Drug company AbbVie used Trump tax law to shield profits, Senate report finds
Pharmaceutical giant AbbVie generates almost all of its sales in the United States but has allegedly exploited former President Trump’s tax law to shield much of its sales from taxes, according to an interim report released Thursday by Democrats on the Senate Finance Committee.
The report details how loopholes in the 2017 tax law have allowed AbbVie, a large multinational corporation headquartered in the U.S., to substantially shrink its tax burden and stash profits overseas to avoid paying taxes on prescription drug sales.
The report comes as Democrats are looking to roll back those changes and remove incentives for corporations to use overseas tax shelters.
“It is imperative that Congress enact needed international tax reforms that would close loopholes that allow drug companies like AbbVie to stash their profits in tax havens,” committee staff wrote in the report.
AbbVie makes the arthritis drug Humira, which has been the best-selling drug in the world for several years. Over the last four years, AbbVie has sold $62 billion worth of Humira in the United States.
According to the report, AbbVie generated over $56 billion in worldwide sales in 2021, with over 77 percent made to American consumers, yet just 1 percent of AbbVie’s income was reported in the U.S. for tax purposes.
The company was allegedly able to accomplish this by taking advantage of Trump’s tax law, which changed how companies calculate their tax bills on profits generated internationally.
“While Big Pharma’s game playing to avoid paying taxes is no secret, the scope of AbbVie’s tax avoidance is eye popping,” Finance Committee Chairman Ron Wyden (D-Ore.) said in a statement. “It’s critical that Congress takes steps to fix this broken system, so nurses and firefighters aren’t paying higher tax rates than Big Pharma.”
AbbVie did not immediately respond to a request for comment.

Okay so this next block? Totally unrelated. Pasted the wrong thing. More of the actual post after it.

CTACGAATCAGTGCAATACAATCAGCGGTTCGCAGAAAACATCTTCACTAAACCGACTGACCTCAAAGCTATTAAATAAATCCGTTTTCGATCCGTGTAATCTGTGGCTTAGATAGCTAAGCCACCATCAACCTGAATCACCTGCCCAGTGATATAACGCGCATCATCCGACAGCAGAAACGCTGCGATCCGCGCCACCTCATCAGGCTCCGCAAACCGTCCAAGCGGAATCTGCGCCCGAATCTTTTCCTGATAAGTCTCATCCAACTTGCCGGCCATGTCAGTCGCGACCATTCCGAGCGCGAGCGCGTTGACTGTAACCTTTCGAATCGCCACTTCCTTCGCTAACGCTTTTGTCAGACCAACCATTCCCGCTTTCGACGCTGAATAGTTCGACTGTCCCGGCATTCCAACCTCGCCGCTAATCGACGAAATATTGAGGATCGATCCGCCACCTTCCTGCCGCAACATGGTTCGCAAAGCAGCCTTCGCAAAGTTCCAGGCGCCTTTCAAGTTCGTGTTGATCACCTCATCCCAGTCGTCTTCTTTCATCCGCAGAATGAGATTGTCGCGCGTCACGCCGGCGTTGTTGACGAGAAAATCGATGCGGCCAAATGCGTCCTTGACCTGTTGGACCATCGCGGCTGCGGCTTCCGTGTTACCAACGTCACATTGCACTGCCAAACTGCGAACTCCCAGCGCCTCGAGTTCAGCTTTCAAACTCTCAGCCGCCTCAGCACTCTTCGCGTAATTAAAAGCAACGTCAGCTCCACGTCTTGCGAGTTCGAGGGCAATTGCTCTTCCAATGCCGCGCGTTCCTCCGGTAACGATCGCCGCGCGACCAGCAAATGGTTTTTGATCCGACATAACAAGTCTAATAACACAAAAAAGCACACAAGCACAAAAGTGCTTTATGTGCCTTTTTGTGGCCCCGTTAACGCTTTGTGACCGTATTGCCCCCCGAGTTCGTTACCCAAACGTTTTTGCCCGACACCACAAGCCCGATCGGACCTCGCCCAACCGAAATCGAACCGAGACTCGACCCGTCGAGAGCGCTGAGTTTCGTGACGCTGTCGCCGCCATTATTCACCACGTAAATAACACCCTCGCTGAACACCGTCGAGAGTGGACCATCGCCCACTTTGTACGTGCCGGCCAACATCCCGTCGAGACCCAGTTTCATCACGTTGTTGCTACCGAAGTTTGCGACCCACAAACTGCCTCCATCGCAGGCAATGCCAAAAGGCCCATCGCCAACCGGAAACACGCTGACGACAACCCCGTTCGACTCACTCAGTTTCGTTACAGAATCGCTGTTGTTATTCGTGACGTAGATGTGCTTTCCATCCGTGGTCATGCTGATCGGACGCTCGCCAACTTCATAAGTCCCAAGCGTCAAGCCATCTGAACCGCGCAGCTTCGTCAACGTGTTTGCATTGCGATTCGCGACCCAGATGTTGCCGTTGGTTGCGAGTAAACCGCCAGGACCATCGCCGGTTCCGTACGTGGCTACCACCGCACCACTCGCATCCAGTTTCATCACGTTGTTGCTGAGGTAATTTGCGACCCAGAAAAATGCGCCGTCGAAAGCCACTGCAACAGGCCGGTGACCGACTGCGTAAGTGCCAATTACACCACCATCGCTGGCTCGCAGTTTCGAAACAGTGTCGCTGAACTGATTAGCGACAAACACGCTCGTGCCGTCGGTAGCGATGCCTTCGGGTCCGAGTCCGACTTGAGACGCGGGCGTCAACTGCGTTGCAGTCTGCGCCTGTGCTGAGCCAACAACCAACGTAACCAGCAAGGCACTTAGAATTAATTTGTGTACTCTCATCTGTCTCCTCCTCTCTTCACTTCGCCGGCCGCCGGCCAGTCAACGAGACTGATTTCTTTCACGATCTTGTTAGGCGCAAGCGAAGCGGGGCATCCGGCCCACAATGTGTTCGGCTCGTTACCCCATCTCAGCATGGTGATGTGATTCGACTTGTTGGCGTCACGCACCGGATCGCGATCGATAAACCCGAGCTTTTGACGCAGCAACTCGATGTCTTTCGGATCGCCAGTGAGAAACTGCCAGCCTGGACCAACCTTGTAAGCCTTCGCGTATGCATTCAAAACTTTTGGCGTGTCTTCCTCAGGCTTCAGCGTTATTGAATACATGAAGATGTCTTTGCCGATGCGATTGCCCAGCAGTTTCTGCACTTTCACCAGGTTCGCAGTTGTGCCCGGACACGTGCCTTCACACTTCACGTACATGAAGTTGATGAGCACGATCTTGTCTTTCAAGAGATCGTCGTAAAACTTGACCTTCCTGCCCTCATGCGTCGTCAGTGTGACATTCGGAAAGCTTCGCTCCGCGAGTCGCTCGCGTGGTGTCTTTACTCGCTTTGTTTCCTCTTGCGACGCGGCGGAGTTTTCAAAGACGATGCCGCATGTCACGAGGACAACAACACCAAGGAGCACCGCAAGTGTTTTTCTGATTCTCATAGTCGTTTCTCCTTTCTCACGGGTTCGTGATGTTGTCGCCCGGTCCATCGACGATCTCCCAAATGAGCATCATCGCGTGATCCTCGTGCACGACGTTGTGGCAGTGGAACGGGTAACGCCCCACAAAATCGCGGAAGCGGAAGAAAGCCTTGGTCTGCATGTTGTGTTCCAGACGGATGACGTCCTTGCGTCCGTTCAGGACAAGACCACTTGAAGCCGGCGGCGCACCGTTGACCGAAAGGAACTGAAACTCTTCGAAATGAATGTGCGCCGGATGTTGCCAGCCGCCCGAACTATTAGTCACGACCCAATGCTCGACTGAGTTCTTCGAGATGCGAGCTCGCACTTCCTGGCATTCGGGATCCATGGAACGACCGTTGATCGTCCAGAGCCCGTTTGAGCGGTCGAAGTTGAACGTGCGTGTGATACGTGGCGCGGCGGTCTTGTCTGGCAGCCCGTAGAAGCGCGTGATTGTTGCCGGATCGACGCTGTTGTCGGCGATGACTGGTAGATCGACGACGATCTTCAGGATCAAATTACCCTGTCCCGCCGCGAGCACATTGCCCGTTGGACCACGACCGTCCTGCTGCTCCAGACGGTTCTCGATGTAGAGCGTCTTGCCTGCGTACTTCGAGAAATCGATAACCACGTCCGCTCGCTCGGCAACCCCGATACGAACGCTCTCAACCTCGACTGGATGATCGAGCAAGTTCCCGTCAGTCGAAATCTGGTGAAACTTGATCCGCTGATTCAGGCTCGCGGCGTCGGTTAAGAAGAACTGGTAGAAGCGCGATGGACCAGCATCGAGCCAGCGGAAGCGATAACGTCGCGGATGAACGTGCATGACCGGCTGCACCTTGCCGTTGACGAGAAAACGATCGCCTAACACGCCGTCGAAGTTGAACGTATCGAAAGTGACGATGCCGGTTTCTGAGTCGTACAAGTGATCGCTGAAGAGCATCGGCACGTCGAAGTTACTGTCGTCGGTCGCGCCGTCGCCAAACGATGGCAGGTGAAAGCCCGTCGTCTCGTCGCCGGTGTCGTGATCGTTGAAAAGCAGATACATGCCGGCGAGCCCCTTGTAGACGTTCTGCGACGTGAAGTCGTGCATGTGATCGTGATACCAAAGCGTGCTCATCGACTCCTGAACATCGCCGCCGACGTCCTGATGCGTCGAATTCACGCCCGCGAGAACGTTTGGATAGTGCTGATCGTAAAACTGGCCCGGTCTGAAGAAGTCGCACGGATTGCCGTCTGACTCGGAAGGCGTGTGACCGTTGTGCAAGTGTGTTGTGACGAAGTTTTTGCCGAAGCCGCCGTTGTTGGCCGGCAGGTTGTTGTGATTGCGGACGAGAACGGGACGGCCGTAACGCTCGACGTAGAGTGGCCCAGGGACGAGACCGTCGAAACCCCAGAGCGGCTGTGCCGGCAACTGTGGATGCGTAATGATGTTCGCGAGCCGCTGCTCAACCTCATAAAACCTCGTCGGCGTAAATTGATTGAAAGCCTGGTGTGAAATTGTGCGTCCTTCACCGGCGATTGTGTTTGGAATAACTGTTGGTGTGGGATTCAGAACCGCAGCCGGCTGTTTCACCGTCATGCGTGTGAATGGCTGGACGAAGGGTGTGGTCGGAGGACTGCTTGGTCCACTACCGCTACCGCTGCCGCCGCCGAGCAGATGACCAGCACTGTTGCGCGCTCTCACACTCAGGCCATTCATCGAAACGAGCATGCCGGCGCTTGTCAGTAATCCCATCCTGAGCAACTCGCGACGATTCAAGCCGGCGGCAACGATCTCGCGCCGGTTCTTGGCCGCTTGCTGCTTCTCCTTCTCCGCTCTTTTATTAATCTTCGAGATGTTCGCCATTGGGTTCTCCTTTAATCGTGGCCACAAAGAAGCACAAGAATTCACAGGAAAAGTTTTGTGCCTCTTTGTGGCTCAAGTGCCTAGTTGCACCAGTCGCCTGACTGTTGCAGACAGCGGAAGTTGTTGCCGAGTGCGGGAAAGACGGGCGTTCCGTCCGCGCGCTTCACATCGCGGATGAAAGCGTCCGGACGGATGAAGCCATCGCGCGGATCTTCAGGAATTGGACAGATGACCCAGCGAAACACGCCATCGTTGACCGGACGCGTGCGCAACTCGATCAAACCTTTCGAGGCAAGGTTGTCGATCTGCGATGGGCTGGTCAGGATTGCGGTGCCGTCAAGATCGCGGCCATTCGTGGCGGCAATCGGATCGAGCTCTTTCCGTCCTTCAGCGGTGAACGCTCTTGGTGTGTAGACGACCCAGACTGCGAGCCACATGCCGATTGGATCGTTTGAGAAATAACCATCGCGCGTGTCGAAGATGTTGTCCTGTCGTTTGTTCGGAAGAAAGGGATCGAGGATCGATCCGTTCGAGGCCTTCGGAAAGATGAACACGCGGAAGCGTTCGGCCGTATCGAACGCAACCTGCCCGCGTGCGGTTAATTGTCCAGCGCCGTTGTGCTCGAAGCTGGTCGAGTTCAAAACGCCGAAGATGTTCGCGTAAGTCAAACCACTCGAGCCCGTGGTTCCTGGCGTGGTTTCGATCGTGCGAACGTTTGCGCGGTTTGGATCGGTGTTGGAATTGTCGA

According to the report, AbbVie holds its intellectual property like patents and trademarks in a Bermuda-based subsidiary with no employees or other major operations. The company manufactures the drug substance for Humira at a branch in Puerto Rico, fills syringes, and then sells those syringes to AbbVie in the U.S.
This tactic means the subsidiary is effectively a tax resident in Puerto Rico, and the associated income from sales to AbbVie’s U.S. operations are reported on a Puerto Rico tax return. This means income from Humira is taxed at a much lower rate than if the company was based in the U.S., because of the 2017 tax law.
AbbVie paid an effective tax rate of about 8.7 percent in 2018 after the law took effect; it was more than double that amount in 2017. AbbVie estimates its tax rate in 2021 will be 12.5 percent.
The report’s authors noted the tax law made it easier for large corporations to use subsidiaries in offshore tax havens to pay tax rates that “are a fraction of that paid by the average working American family.”
The report indicated the committee is working on a broader investigation into the effects of the tax law on pharmaceutical companies’ profits. Wyden has demanded similar documents from two other drugmakers, Merck and Abbott.
“To date, other entities contacted by the Committee, including Merck & Co. and Abbott Laboratories, have refused to substantively cooperate,” the report stated. “However, the Committee intends to continue its investigations in order to provide Congress and the public with a complete understanding of the effects of the 2017 Republican tax law on the pharmaceutical industry.”